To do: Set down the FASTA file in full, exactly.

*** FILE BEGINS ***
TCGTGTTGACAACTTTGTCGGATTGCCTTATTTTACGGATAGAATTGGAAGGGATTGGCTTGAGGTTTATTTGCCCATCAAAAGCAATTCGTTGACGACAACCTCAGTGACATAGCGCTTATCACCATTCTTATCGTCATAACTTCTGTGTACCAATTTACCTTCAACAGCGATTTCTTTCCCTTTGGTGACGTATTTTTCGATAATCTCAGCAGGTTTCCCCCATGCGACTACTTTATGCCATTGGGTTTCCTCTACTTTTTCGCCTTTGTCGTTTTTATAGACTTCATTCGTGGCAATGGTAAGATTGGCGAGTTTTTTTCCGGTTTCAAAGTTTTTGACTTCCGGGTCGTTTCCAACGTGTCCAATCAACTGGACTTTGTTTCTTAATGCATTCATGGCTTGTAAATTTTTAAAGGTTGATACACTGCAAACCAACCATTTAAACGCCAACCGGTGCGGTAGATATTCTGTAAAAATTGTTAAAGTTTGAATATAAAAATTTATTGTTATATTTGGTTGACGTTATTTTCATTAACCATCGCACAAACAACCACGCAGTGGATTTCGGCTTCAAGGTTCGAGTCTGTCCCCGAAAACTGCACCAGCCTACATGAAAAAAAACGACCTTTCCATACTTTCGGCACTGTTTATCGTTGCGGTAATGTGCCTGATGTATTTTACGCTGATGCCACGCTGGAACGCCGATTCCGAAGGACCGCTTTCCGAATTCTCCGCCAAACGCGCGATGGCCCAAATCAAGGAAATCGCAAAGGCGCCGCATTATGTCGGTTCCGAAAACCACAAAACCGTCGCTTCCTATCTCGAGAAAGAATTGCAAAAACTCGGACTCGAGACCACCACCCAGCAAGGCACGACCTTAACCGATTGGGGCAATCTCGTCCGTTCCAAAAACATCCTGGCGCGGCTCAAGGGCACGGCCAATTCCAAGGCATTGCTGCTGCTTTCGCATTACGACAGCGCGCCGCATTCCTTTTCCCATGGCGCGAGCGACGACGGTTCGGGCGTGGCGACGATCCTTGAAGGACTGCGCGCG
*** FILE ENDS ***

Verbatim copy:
TCGTGTTGACAACTTTGTCGGATTGCCTTATTTTACGGATAGAATTGGAAGGGATTGGCTTGAGGTTTATTTGCCCATCAAAAGCAATTCGTTGACGACAACCTCAGTGACATAGCGCTTATCACCATTCTTATCGTCATAACTTCTGTGTACCAATTTACCTTCAACAGCGATTTCTTTCCCTTTGGTGACGTATTTTTCGATAATCTCAGCAGGTTTCCCCCATGCGACTACTTTATGCCATTGGGTTTCCTCTACTTTTTCGCCTTTGTCGTTTTTATAGACTTCATTCGTGGCAATGGTAAGATTGGCGAGTTTTTTTCCGGTTTCAAAGTTTTTGACTTCCGGGTCGTTTCCAACGTGTCCAATCAACTGGACTTTGTTTCTTAATGCATTCATGGCTTGTAAATTTTTAAAGGTTGATACACTGCAAACCAACCATTTAAACGCCAACCGGTGCGGTAGATATTCTGTAAAAATTGTTAAAGTTTGAATATAAAAATTTATTGTTATATTTGGTTGACGTTATTTTCATTAACCATCGCACAAACAACCACGCAGTGGATTTCGGCTTCAAGGTTCGAGTCTGTCCCCGAAAACTGCACCAGCCTACATGAAAAAAAACGACCTTTCCATACTTTCGGCACTGTTTATCGTTGCGGTAATGTGCCTGATGTATTTTACGCTGATGCCACGCTGGAACGCCGATTCCGAAGGACCGCTTTCCGAATTCTCCGCCAAACGCGCGATGGCCCAAATCAAGGAAATCGCAAAGGCGCCGCATTATGTCGGTTCCGAAAACCACAAAACCGTCGCTTCCTATCTCGAGAAAGAATTGCAAAAACTCGGACTCGAGACCACCACCCAGCAAGGCACGACCTTAACCGATTGGGGCAATCTCGTCCGTTCCAAAAACATCCTGGCGCGGCTCAAGGGCACGGCCAATTCCAAGGCATTGCTGCTGCTTTCGCATTACGACAGCGCGCCGCATTCCTTTTCCCATGGCGCGAGCGACGACGGTTCGGGCGTGGCGACGATCCTTGAAGGACTGCGCGCG